The Indian government is planning to declare a list of ‘trusted sources’ from which companies will be asked to buy kit for telecom networks.
This move, according to India’s Economic Times, is aimed at limiting Huawei and ZTE’s involvement in the sector, and notably 5G technology rollout, after tensions on the border between the countries that have continued for some months. The new directive will become effective 180 days after approval.
However, operators will not need to replace existing gear. They can also continue with software upgrades on existing equipment as well as with existing annual maintenance contracts.
Not long after the outbreak of border tensions between the two countries earlier this year, the Indian government ruled that companies belonging to countries sharing a border with India can no longer invest under the automatic route and that their investments need to be vetted by the Indian authorities.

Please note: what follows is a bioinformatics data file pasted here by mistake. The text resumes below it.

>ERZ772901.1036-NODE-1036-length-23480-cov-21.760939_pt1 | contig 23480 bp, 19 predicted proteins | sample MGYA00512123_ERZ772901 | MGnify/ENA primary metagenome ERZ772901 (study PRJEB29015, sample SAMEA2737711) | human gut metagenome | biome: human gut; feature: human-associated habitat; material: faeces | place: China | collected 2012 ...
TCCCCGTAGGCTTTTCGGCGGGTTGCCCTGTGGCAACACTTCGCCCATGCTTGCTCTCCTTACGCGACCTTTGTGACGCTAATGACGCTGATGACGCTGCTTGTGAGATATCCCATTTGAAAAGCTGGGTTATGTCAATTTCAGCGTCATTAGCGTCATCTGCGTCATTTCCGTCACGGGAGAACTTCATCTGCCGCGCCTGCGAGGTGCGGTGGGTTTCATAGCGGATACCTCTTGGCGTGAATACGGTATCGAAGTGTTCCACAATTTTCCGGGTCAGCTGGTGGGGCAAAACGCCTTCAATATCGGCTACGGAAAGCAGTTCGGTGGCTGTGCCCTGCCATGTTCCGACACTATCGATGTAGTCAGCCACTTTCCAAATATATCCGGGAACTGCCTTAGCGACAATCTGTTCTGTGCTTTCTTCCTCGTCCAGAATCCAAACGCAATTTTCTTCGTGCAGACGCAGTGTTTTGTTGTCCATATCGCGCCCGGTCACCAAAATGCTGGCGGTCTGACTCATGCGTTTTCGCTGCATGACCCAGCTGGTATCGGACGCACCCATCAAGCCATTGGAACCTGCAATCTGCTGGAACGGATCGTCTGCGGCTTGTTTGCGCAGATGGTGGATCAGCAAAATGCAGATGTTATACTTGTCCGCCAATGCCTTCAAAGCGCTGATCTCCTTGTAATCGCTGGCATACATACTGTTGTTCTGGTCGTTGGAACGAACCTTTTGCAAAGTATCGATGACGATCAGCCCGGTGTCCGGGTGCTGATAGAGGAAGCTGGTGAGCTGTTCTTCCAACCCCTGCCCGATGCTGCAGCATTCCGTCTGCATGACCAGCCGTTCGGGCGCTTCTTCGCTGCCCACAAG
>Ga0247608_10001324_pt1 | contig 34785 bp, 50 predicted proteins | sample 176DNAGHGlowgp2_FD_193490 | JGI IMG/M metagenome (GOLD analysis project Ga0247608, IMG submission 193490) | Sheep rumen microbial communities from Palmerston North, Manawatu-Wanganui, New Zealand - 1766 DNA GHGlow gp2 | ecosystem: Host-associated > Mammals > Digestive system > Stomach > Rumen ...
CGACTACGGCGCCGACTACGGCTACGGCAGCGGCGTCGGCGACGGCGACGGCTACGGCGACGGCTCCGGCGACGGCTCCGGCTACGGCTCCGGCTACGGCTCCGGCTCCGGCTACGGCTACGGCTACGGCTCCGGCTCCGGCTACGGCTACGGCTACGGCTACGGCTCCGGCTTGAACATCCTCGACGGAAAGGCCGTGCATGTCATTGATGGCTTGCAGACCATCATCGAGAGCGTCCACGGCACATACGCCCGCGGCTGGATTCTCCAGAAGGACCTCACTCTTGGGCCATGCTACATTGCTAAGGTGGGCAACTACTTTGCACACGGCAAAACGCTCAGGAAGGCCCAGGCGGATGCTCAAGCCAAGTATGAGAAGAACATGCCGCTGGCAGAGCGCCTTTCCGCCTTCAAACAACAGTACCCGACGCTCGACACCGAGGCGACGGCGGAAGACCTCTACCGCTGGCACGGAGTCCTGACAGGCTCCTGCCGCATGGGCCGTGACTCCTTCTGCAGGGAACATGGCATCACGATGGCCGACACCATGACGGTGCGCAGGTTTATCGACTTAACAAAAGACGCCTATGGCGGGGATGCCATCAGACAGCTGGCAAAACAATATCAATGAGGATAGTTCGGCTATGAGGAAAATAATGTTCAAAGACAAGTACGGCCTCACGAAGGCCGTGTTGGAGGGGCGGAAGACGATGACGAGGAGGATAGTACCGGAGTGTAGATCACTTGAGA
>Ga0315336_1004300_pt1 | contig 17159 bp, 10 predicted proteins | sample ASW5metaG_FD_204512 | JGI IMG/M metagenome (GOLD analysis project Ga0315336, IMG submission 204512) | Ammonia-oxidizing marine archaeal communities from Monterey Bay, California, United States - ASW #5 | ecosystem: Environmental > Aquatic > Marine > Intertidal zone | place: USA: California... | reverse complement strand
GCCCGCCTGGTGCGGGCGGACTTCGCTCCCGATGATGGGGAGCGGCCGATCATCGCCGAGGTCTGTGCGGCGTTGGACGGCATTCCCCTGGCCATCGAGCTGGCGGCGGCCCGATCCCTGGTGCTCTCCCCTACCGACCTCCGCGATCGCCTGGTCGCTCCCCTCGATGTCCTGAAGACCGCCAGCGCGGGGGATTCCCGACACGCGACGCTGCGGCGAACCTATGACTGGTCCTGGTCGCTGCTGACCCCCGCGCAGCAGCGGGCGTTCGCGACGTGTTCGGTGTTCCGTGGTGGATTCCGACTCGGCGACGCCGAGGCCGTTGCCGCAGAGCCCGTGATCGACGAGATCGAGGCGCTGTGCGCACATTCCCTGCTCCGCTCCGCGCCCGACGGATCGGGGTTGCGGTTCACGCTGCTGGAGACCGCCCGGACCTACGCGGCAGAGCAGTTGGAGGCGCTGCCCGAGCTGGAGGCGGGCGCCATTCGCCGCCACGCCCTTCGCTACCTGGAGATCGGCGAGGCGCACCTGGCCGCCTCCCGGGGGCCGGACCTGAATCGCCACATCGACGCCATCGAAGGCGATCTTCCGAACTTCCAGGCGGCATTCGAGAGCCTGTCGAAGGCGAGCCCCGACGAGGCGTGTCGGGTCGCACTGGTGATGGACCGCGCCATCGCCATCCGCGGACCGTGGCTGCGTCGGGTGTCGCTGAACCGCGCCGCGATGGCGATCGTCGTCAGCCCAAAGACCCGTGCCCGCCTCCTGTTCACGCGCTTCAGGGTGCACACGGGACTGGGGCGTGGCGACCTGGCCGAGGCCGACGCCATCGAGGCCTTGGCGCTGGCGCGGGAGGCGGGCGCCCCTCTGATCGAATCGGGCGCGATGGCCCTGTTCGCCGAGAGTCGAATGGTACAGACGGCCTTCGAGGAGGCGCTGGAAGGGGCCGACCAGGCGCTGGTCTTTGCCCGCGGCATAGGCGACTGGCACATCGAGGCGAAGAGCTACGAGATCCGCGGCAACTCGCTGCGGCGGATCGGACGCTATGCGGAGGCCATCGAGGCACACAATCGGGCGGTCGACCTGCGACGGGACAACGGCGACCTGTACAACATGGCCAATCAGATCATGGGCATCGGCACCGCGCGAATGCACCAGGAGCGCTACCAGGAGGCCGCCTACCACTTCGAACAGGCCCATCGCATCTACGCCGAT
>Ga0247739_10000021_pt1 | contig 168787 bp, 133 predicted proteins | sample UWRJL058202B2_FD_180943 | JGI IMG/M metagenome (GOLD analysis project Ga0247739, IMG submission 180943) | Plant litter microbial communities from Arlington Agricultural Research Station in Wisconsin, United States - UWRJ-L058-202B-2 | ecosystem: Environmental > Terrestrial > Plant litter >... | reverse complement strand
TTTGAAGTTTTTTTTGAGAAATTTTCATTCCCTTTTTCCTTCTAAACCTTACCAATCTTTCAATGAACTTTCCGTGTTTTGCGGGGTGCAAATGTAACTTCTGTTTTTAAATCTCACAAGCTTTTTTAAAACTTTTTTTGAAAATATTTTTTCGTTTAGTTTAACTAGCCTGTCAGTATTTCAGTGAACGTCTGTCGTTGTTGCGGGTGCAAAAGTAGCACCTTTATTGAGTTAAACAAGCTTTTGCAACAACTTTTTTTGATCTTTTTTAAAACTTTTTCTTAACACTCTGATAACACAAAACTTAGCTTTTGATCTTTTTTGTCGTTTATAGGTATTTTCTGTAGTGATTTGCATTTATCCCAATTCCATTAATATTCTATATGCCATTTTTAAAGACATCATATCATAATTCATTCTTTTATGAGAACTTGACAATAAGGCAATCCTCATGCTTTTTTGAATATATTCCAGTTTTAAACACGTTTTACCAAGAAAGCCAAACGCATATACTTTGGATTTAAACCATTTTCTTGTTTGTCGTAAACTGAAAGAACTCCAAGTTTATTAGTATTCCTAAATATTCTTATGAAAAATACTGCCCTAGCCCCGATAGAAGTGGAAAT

It has also banned around 220 Chinese apps for what are described as national security reasons.
This move has long been on the cards, so it is unlikely any operators have been taken by surprise. However, the Economic Times did quote a number of industry executives and analysts who suggested that operators may have to spend five to ten percent more on hardware if, as seems likely, Huawei and ZTE are left out of India’s list of trusted supplier sources.
However, price hikes are expected soon from operators; this may ease the problem slightly.